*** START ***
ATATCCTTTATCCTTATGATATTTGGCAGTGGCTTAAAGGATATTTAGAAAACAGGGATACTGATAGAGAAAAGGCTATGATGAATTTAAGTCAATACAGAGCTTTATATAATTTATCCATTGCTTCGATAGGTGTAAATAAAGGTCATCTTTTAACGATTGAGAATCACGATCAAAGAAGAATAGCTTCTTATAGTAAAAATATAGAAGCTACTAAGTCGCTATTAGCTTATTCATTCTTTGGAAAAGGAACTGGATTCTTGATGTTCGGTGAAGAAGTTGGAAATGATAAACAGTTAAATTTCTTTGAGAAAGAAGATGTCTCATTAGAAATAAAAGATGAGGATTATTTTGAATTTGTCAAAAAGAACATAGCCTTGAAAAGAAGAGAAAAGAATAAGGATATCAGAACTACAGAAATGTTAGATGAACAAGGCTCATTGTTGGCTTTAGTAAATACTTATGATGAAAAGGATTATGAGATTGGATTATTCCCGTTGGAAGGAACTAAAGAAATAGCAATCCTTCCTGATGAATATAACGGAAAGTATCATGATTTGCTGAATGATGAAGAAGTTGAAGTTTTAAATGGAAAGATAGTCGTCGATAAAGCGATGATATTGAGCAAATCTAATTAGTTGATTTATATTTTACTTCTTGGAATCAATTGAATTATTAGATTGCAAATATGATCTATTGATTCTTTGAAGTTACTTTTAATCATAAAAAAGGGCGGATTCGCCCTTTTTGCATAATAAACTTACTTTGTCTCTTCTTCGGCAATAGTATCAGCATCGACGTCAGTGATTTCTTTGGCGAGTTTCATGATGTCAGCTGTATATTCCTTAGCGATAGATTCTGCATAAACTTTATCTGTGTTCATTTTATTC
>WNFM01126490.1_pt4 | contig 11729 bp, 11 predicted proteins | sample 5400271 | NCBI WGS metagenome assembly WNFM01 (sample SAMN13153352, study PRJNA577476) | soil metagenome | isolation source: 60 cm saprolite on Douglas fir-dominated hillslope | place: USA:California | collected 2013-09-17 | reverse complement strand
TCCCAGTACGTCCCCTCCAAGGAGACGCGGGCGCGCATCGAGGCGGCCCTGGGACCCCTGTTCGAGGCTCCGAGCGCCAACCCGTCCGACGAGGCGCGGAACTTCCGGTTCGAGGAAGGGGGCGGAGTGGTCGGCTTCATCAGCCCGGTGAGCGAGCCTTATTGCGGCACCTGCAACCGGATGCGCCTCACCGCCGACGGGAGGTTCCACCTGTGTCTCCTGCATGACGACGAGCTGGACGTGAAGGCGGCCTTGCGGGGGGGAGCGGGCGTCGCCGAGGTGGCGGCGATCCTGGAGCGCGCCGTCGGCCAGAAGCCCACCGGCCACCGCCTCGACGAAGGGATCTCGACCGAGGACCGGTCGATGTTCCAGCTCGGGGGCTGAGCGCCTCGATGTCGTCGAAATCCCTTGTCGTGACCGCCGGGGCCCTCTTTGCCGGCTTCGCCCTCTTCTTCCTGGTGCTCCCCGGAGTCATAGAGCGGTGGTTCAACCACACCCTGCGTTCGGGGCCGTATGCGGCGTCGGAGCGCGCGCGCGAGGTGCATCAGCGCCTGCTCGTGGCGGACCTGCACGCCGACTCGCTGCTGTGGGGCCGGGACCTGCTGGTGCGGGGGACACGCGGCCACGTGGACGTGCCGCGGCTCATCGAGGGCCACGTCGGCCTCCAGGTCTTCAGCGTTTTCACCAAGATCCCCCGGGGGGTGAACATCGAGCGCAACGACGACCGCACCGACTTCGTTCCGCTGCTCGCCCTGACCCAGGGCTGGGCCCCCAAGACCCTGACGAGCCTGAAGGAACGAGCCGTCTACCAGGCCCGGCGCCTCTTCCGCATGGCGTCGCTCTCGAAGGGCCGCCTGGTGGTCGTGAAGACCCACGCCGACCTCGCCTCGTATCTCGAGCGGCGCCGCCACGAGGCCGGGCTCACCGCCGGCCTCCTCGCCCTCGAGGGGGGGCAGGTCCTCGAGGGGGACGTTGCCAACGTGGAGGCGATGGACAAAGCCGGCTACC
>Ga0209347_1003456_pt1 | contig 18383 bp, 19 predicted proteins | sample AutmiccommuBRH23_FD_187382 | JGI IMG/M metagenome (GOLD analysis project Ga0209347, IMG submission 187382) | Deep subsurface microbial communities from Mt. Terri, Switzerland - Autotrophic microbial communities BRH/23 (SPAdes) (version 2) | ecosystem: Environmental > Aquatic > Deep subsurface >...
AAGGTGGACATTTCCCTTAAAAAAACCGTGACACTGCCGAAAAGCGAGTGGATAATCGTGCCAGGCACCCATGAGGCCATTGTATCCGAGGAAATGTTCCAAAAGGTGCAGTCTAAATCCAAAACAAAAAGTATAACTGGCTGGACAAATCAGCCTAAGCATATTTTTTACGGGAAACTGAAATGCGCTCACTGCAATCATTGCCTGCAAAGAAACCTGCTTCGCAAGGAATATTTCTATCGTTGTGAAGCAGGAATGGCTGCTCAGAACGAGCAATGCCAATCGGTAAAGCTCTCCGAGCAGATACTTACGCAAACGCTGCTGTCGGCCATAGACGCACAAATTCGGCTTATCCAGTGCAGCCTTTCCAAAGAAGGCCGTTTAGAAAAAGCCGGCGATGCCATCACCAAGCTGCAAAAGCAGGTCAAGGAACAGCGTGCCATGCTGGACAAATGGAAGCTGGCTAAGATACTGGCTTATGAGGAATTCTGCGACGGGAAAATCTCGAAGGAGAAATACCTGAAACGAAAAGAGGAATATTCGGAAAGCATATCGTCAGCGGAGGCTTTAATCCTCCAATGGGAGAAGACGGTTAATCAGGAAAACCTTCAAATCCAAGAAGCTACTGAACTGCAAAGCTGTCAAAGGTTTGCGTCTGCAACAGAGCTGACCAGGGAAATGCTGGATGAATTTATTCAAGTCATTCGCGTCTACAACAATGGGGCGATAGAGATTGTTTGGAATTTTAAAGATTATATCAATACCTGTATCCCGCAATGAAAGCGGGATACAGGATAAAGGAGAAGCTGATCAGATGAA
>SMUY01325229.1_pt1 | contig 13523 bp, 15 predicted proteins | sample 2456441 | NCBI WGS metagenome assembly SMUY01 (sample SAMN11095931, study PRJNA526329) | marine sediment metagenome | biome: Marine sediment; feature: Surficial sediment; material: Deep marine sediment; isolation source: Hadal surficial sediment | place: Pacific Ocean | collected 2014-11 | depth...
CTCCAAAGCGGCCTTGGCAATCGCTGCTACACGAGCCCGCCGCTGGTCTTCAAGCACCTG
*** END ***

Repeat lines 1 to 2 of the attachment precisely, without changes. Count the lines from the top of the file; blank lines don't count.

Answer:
ATATCCTTTATCCTTATGATATTTGGCAGTGGCTTAAAGGATATTTAGAAAACAGGGATACTGATAGAGAAAAGGCTATGATGAATTTAAGTCAATACAGAGCTTTATATAATTTATCCATTGCTTCGATAGGTGTAAATAAAGGTCATCTTTTAACGATTGAGAATCACGATCAAAGAAGAATAGCTTCTTATAGTAAAAATATAGAAGCTACTAAGTCGCTATTAGCTTATTCATTCTTTGGAAAAGGAACTGGATTCTTGATGTTCGGTGAAGAAGTTGGAAATGATAAACAGTTAAATTTCTTTGAGAAAGAAGATGTCTCATTAGAAATAAAAGATGAGGATTATTTTGAATTTGTCAAAAAGAACATAGCCTTGAAAAGAAGAGAAAAGAATAAGGATATCAGAACTACAGAAATGTTAGATGAACAAGGCTCATTGTTGGCTTTAGTAAATACTTATGATGAAAAGGATTATGAGATTGGATTATTCCCGTTGGAAGGAACTAAAGAAATAGCAATCCTTCCTGATGAATATAACGGAAAGTATCATGATTTGCTGAATGATGAAGAAGTTGAAGTTTTAAATGGAAAGATAGTCGTCGATAAAGCGATGATATTGAGCAAATCTAATTAGTTGATTTATATTTTACTTCTTGGAATCAATTGAATTATTAGATTGCAAATATGATCTATTGATTCTTTGAAGTTACTTTTAATCATAAAAAAGGGCGGATTCGCCCTTTTTGCATAATAAACTTACTTTGTCTCTTCTTCGGCAATAGTATCAGCATCGACGTCAGTGATTTCTTTGGCGAGTTTCATGATGTCAGCTGTATATTCCTTAGCGATAGATTCTGCATAAACTTTATCTGTGTTCATTTTATTC
>WNFM01126490.1_pt4 | contig 11729 bp, 11 predicted proteins | sample 5400271 | NCBI WGS metagenome assembly WNFM01 (sample SAMN13153352, study PRJNA577476) | soil metagenome | isolation source: 60 cm saprolite on Douglas fir-dominated hillslope | place: USA:California | collected 2013-09-17 | reverse complement strand